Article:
OK, having started our general look at the Elna No.1 in the last post, we can now move on to the case.
It’s a very neat pressed steel fabrication, and the picture above shows it open as it looks when the machine has just been lifted out together with the mains lead, which wraps round those two thingies with the green felt on them seen at the top of the lower half of the case.
Above is the bottom of the case as it is normally, and below we see it with the front half of the bottom hinged up. That’s the first step in transforming the case into the worktop, worktable or whatever you like to call it.
This picture also shows the older-style mains plug which is used on the Series 1 machines and was replaced by a different all-Bakelite plug on later models. Funnily enough, it’s a lot easier to find a replacement of this earlier plug than it is to find one of the later flat-blade ones, but more about the vexed issue of mains plugs another day.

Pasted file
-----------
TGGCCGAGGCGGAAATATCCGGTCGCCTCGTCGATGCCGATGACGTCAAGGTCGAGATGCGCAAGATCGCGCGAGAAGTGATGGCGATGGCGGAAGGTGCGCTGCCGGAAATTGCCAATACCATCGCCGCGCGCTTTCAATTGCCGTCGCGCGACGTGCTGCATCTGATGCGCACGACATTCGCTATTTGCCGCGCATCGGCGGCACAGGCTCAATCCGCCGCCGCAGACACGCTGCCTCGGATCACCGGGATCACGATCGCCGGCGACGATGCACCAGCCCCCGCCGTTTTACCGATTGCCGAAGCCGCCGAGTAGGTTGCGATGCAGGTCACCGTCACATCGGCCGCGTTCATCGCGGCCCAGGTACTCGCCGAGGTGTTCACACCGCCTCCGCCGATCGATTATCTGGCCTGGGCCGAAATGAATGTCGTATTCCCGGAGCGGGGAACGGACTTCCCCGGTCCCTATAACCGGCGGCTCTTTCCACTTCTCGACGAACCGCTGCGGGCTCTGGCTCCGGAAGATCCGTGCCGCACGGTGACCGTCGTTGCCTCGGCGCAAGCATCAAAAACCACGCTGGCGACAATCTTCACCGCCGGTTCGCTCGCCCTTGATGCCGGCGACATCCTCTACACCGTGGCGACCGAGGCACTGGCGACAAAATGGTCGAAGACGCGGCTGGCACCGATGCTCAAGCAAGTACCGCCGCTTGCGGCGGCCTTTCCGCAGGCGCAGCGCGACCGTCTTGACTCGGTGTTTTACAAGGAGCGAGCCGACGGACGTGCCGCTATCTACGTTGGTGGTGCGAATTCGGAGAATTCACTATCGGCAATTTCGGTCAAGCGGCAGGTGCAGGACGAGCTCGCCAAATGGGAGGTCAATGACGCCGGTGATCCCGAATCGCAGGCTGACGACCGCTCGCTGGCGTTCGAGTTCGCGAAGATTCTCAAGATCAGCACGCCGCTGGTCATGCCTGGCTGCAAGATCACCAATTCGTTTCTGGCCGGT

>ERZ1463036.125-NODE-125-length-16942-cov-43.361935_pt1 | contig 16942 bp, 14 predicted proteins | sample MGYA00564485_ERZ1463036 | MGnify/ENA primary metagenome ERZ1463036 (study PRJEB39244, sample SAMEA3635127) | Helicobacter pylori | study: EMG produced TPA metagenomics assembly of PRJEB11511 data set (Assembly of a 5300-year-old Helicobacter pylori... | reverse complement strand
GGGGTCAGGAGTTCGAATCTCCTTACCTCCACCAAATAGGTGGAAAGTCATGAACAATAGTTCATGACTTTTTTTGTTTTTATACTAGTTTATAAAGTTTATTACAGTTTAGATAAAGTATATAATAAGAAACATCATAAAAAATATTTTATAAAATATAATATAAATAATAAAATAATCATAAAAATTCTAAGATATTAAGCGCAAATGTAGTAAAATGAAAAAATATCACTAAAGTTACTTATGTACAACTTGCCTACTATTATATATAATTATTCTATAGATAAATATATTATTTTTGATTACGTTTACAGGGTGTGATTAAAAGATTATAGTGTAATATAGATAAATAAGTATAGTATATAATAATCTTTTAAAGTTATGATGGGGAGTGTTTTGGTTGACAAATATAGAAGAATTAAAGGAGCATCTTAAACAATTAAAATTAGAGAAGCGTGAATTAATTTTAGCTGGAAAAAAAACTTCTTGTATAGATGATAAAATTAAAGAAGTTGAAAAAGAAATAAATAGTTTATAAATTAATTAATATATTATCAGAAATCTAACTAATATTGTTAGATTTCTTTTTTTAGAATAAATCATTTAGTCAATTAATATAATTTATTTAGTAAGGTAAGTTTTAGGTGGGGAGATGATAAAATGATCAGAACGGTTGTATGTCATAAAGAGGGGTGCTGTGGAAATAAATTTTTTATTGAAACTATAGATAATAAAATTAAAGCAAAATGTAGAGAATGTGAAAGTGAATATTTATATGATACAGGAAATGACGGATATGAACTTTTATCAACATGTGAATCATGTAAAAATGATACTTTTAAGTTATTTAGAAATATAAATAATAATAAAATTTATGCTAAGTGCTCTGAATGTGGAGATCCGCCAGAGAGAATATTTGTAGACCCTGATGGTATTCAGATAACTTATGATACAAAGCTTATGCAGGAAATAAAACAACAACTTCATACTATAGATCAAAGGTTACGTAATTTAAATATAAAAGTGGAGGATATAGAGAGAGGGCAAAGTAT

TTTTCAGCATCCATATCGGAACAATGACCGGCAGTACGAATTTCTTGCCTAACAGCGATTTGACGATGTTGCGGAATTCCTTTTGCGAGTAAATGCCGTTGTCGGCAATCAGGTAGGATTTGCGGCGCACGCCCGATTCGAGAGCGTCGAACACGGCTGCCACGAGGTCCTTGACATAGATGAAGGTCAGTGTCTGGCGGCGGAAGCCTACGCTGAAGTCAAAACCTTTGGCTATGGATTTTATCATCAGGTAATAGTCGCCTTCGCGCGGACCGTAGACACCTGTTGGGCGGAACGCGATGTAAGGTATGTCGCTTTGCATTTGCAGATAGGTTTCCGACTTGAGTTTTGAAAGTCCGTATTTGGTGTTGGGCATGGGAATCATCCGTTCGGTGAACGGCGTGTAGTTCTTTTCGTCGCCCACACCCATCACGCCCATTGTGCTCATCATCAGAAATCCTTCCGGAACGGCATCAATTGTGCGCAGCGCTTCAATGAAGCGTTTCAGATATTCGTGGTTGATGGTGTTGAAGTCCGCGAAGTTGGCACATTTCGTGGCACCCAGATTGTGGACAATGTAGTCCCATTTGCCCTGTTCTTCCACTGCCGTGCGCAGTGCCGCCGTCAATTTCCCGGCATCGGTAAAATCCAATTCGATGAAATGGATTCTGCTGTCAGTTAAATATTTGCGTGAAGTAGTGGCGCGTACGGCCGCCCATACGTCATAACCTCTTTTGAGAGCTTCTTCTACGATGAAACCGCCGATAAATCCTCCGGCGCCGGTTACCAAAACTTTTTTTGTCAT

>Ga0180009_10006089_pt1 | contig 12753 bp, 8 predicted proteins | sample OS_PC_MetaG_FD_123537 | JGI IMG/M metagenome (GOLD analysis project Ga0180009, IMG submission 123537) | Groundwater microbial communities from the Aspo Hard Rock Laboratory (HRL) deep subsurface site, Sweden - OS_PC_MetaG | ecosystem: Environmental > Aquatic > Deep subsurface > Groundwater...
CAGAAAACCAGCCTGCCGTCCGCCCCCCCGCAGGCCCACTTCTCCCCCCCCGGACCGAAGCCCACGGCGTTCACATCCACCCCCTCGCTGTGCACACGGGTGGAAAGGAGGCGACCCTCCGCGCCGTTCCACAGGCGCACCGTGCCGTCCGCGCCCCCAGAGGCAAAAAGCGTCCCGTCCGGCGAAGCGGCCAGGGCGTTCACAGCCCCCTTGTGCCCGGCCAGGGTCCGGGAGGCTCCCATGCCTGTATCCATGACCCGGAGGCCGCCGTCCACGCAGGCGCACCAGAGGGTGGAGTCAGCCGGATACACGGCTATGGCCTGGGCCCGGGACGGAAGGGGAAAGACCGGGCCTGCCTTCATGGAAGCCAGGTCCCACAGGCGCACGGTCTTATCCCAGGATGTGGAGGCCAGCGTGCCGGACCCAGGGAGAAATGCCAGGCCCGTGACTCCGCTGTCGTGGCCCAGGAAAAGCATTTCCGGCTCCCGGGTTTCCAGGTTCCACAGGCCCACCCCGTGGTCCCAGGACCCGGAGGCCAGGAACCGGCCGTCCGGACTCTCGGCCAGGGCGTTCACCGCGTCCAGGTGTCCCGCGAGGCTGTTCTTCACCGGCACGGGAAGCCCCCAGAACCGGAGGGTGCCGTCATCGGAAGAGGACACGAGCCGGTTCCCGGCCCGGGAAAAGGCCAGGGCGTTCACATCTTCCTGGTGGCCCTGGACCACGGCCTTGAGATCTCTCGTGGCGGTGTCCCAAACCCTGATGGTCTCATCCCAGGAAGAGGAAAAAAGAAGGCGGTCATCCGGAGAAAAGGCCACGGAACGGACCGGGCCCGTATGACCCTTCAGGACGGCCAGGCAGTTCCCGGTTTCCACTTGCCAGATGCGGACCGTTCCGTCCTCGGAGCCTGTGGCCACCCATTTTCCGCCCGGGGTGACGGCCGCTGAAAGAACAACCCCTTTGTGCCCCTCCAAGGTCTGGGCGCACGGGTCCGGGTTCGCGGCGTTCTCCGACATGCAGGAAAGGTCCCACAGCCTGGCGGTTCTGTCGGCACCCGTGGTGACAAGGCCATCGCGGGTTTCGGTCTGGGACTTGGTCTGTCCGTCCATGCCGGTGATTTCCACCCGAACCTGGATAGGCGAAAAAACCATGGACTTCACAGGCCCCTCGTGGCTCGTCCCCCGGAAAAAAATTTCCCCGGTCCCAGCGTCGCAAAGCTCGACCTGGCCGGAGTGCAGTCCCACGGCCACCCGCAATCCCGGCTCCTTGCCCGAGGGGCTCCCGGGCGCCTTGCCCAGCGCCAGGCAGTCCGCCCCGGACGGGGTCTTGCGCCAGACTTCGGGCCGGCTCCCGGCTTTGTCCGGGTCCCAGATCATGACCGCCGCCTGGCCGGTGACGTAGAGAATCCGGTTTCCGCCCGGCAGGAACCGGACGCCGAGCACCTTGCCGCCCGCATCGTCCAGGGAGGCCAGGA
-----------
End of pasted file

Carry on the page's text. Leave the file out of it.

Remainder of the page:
Anyhow, having turned that bottom flap up, we can now lay the case down like in the picture above and flick up those two little clippy things which you can just see on the very right-hand side of the top of the case.
Now it’s just a matter of sliding the machine itself into place (with or without the accessory box), lowering the knee-lever, and swinging the knee-lever extension down before plugging in the mains lead and away you sew.
Looking at that picture, you could be forgiven for thinking that with all that metalwork, and particularly with that hinge where it is, it all looks a bit iffy from the point of view of snagging material. Yes, it does look a bit that way, but in practice it isn’t iffy at all because everything’s either rounded off or it has a smooth finish to it.
This particular case will benefit from a judicious bit of bending and twisting in places when I get round to it because it doesn’t quite sit as flat round the freearm now as it did when it left the factory 66 years ago, but that’s easy enough to sort out.
OK … that’s the case done, so I guess we just need to take a quick look at bobbin-winding and threading to complete the introduction. That’ll be coming up next.